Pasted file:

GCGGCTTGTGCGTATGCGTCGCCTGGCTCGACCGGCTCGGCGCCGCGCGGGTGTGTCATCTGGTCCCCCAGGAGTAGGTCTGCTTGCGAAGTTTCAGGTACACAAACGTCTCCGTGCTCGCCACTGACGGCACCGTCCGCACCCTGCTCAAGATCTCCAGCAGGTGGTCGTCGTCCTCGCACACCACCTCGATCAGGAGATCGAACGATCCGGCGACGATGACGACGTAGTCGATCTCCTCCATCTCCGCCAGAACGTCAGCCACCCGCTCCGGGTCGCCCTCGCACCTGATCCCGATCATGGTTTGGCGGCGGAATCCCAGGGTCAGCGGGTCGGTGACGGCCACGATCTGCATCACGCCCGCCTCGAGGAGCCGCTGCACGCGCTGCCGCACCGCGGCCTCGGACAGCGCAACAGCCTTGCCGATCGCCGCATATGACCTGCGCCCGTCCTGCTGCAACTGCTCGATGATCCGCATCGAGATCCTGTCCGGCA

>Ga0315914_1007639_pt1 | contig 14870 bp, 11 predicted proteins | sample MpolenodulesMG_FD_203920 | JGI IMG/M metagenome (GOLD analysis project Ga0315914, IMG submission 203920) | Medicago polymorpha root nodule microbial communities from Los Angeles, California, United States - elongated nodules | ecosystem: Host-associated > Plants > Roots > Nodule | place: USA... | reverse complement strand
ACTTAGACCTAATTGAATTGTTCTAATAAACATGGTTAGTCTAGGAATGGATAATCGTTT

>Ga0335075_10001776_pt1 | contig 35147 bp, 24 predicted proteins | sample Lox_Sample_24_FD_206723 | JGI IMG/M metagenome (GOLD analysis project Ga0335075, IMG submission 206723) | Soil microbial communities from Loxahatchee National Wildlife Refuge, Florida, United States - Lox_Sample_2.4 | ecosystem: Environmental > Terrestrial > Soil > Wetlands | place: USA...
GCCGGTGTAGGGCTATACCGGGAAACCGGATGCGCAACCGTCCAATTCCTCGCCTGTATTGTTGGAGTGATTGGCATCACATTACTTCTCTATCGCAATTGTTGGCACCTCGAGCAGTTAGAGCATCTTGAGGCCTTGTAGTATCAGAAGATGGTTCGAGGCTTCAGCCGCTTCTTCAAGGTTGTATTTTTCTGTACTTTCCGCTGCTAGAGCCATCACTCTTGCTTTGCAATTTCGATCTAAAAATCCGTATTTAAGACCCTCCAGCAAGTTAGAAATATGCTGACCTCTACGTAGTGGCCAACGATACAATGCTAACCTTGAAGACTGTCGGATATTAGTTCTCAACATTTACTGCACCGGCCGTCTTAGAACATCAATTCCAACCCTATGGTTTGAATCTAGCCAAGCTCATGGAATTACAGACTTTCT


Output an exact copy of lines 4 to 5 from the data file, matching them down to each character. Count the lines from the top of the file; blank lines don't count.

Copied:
>Ga0335075_10001776_pt1 | contig 35147 bp, 24 predicted proteins | sample Lox_Sample_24_FD_206723 | JGI IMG/M metagenome (GOLD analysis project Ga0335075, IMG submission 206723) | Soil microbial communities from Loxahatchee National Wildlife Refuge, Florida, United States - Lox_Sample_2.4 | ecosystem: Environmental > Terrestrial > Soil > Wetlands | place: USA...
GCCGGTGTAGGGCTATACCGGGAAACCGGATGCGCAACCGTCCAATTCCTCGCCTGTATTGTTGGAGTGATTGGCATCACATTACTTCTCTATCGCAATTGTTGGCACCTCGAGCAGTTAGAGCATCTTGAGGCCTTGTAGTATCAGAAGATGGTTCGAGGCTTCAGCCGCTTCTTCAAGGTTGTATTTTTCTGTACTTTCCGCTGCTAGAGCCATCACTCTTGCTTTGCAATTTCGATCTAAAAATCCGTATTTAAGACCCTCCAGCAAGTTAGAAATATGCTGACCTCTACGTAGTGGCCAACGATACAATGCTAACCTTGAAGACTGTCGGATATTAGTTCTCAACATTTACTGCACCGGCCGTCTTAGAACATCAATTCCAACCCTATGGTTTGAATCTAGCCAAGCTCATGGAATTACAGACTTTCT